It is common in today's project-oriented workplace for people to work on several project teams.  Some integrated view of multiple teamsites is needed, so SharePoint includes portal features like MySite.  [Today's SharePoint also includes "social" features like "Colleague Tracker".]

Now that SharePoint is collecting all those eyeballs, it becomes attractive as a business application platform.  Data views, Business Data Connector, Key Performance Indicators, and so on follow.

With so much web-based business function co-located on the SharePoint platform, it is also attractive to integrate content management;  hence the Publishing feature.

So you can consider SharePoint an integrated suite of web-based applications for file sharing, collaboration, business information, and publishing.  If all you need is file-sharing, there are simpler alternatives.

Alex is exactly right:  details are king.  The problem is that the details of the work that people need to do are often hidden from the person who makes the decisions about what platform they will use.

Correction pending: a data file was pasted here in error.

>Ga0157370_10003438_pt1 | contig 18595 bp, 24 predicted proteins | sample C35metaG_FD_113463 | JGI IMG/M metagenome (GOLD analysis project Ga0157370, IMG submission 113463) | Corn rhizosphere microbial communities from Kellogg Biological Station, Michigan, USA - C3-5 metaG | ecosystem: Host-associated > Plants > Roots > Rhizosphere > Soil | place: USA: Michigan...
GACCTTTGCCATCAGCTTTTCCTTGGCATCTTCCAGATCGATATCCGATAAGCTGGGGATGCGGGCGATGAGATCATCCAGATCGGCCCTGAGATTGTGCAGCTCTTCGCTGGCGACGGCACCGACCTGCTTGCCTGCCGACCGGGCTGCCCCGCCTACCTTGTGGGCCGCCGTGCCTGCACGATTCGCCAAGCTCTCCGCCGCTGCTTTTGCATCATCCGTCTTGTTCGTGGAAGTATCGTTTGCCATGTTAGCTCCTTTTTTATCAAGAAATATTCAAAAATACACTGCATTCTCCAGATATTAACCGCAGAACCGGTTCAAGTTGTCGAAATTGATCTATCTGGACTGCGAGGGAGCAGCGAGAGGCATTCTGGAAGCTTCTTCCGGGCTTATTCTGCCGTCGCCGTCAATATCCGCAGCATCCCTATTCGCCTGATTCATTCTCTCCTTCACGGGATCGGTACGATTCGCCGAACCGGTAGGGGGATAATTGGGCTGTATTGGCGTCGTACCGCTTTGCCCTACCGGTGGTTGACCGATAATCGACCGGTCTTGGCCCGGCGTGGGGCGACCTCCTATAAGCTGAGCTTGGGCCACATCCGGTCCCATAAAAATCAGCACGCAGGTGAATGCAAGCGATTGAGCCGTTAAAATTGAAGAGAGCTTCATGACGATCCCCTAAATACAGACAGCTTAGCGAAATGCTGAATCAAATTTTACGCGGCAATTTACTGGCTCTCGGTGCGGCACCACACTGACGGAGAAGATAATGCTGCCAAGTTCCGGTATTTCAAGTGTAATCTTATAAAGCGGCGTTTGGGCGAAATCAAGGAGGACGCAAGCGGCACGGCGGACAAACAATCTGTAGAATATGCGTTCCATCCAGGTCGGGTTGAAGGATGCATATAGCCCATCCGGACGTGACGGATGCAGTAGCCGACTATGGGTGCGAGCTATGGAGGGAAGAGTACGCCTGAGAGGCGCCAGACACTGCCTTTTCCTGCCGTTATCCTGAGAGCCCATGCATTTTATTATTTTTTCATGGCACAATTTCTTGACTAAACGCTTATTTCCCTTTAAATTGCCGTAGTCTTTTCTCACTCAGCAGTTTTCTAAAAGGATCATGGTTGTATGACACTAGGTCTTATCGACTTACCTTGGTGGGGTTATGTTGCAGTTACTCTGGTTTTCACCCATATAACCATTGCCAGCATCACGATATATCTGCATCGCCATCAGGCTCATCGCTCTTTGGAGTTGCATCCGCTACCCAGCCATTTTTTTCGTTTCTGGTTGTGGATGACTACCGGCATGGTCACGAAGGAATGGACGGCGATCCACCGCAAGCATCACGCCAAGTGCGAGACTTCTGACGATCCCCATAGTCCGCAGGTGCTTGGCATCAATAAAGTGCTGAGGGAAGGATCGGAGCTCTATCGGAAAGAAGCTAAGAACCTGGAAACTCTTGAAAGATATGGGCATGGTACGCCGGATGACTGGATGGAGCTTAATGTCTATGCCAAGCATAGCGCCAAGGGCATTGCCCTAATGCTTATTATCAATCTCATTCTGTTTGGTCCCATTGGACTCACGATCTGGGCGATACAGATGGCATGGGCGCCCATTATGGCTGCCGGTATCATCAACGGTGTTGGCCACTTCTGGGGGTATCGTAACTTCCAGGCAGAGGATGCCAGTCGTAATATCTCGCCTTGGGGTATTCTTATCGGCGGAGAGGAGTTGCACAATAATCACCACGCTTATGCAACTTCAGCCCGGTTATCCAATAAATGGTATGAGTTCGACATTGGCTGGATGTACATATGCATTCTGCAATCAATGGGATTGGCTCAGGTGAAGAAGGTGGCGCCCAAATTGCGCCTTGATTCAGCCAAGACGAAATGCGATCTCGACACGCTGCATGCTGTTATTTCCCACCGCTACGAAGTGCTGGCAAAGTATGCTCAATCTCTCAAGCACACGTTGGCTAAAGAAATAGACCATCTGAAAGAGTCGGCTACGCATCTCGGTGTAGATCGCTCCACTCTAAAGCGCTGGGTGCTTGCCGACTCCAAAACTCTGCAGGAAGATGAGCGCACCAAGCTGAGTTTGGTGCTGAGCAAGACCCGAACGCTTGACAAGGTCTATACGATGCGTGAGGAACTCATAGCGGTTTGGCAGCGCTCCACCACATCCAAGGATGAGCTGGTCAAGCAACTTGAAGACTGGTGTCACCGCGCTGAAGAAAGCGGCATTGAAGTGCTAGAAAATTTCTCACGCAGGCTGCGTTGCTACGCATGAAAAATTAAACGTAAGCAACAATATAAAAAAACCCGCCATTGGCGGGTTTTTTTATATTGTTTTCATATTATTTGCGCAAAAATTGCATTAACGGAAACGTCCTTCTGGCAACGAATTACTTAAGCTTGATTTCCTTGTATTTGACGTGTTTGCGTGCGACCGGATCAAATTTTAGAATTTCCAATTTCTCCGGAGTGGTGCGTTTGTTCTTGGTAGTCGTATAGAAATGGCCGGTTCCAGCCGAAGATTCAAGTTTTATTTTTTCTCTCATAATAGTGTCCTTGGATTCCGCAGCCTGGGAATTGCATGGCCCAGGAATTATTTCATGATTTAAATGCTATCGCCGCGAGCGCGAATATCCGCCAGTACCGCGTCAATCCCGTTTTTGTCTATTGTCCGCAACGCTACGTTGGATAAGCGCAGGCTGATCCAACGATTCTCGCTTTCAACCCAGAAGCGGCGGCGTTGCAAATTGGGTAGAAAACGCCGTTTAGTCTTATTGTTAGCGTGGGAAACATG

-- Joshua

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Thursday, April 29, 2010

Controlling access to content for anonymous users?

sharepointdiscussions : Message: RE: [sharepointdiscussions] How do you control access to content for anonymous users?

This post discusses a simple way to deny access for anonymous users to particular pages within a public publishing site.  [Sorry, Yahoo registration required.  I thought it was public :-( ]

Wednesday, April 14, 2010

Moving A Site - "Export ran out of memory"

Another hitch in the site migration saga (see my earlier post).  Some sites I am migrating reach the "Compressing File(s)" stage, then error out:

FatalError: Export ran out of memory while compressing a very large file. To successfully export, turn compression off by specifying the -nofilecompression parameter.